Boston mayor Martin Walsh told 93.7 WEEI he thinks the city has a "fair shot" at being awarded the 2024 Olympic Games, but that the financial model for hosting the games needs to work.
The city of Boston was selected as the U.S. applicant to bid to host the 2024 Summer Olympics last month.
"It's been 30 years since we had a [Summer] Olympics in the United States, so I think we have a fair shot with that case," he said. "I also think the IOC is looking saying we need to bring these costs down. The popularity of these games isn’t where it was say in the 80s, or '84. They have to rebrand themselves and that is where we're trying to look at here in Boston is rebranding what the Olympic model would be, not just in the United States, but in the world. It is a lot of money for a 14-day event and it is a lot of money for a 30-day event when you put in the paralympic games."
In January, a Greek economic think tank found that it cost Greece a total of €6.5 billion ($7.5 billion) to host the 2004 Olympics and didn't significantly affect the debt-heavy country's finances.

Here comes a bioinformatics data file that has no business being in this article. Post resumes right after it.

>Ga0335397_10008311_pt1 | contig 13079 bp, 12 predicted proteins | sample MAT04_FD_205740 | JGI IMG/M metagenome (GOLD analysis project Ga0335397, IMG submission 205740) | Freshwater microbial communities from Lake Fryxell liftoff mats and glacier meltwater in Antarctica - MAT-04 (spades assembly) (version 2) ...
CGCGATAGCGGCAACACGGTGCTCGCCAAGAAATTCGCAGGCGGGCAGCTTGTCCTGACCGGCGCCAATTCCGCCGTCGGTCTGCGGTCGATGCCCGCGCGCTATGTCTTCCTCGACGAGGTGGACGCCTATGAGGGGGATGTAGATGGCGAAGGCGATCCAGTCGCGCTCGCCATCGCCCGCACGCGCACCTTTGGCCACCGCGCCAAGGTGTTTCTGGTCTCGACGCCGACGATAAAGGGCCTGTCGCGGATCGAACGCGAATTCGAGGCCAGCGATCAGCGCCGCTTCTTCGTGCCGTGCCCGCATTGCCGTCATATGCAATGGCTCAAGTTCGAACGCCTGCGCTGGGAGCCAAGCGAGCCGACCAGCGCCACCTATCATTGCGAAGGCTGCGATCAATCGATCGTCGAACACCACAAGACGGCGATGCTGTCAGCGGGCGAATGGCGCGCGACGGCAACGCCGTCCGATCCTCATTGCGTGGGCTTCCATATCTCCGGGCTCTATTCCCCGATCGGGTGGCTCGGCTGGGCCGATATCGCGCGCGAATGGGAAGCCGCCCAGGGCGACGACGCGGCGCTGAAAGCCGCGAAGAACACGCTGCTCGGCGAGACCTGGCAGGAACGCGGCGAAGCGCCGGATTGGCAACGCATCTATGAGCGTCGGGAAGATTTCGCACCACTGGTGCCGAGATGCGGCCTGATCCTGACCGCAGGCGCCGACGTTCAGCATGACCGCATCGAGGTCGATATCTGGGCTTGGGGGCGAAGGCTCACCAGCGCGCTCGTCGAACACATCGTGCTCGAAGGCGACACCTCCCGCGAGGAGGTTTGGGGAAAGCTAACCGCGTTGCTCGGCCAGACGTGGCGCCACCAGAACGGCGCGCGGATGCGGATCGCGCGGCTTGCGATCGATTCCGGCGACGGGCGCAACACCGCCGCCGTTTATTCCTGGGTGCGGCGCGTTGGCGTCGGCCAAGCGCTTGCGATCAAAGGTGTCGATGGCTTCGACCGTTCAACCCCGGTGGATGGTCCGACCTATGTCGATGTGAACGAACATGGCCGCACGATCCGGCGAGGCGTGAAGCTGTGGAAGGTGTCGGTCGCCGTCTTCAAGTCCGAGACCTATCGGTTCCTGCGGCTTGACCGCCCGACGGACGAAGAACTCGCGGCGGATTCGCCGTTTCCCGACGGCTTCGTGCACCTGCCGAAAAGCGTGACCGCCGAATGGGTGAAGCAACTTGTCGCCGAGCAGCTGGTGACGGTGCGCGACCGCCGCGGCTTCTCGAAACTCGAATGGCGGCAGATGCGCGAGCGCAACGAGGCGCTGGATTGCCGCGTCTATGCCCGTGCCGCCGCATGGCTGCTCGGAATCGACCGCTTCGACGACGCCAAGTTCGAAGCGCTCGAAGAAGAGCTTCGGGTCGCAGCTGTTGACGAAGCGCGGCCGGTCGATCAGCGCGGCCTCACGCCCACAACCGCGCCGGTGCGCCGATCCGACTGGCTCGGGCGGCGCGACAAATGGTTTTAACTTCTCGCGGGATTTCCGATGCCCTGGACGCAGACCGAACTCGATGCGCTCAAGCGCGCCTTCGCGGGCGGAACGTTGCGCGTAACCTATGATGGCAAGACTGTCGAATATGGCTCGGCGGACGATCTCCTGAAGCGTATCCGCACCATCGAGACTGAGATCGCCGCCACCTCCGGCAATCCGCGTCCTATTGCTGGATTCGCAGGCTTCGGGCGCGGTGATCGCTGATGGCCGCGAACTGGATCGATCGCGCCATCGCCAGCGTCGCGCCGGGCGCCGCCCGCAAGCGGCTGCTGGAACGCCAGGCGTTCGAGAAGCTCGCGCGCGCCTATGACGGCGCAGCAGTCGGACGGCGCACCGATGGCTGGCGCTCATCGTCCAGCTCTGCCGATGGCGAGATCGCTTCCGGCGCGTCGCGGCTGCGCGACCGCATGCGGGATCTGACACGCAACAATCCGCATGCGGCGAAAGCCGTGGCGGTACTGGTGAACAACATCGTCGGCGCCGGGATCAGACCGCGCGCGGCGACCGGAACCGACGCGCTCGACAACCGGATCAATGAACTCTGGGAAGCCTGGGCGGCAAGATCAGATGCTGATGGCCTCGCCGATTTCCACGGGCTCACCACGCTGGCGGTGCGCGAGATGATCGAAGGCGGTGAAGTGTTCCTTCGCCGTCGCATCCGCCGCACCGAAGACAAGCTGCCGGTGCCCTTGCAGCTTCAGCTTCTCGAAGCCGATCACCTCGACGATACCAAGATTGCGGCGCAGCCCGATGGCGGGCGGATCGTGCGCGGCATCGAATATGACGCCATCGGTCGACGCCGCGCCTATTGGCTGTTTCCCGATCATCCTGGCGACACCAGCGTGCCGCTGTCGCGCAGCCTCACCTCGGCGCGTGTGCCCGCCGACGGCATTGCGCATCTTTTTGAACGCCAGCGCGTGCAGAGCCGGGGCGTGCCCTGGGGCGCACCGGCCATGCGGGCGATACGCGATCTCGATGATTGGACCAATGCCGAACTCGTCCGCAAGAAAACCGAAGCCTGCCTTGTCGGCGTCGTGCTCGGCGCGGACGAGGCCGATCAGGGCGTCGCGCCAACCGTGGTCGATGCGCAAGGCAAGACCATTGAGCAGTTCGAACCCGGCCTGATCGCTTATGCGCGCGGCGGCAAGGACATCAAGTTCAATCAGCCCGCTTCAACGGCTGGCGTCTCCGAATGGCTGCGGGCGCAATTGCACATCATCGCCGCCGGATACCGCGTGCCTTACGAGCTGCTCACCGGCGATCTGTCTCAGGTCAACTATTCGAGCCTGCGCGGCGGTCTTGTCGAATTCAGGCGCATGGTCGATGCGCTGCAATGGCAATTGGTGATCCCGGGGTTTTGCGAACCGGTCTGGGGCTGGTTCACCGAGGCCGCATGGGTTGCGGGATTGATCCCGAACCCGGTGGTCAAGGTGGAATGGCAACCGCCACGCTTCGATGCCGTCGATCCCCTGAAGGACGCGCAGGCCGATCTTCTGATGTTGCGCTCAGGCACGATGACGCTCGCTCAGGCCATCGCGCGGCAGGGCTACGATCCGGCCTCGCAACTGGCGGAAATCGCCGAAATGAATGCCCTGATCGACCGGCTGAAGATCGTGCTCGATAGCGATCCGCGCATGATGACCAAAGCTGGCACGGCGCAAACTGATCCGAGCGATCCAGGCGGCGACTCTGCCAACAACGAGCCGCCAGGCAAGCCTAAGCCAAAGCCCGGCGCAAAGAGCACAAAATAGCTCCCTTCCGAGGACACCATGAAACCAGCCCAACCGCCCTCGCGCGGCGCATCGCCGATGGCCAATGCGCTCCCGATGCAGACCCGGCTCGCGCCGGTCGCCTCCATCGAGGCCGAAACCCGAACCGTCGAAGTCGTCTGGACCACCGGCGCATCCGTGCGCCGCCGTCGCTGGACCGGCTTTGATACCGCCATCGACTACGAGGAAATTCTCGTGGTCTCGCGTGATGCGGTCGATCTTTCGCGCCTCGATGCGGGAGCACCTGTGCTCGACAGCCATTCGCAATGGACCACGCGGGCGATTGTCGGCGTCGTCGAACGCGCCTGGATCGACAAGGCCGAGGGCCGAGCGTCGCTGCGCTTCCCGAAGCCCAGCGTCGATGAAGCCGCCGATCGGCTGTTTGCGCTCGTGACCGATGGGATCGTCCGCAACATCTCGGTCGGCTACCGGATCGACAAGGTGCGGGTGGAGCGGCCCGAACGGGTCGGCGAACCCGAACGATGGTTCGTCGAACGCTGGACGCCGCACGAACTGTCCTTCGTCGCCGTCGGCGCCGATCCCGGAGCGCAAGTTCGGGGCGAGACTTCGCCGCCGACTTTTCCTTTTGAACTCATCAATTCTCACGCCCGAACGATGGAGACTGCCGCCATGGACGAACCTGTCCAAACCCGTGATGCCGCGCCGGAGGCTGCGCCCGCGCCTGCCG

"I think as long as the financial model that we’re talking about works, we're O.K.," Walsh said. "If it doesn’t work then we have from now until 2017, and I will be the first to say we're not going for it if the financial model doesn’t work."
An independent poll conducted by Sage Consulting last month found that more than 55 percent of Massachusetts residents surveyed support Boston's bid to host the 2024 Olympics. More than 45 percent said they think it is either "very likely" or "somewhat likely" Olympic expenditures would produce a "lasting economic benefit for the city of Boston."
There has been grassroots opposition to Boston hosting the games, primarily from a group called "No Boston Olympics."
The 2024 Olympic host city will be announced on Sept. 15, 2017 at the 130th IOC Session.
- Molly Geary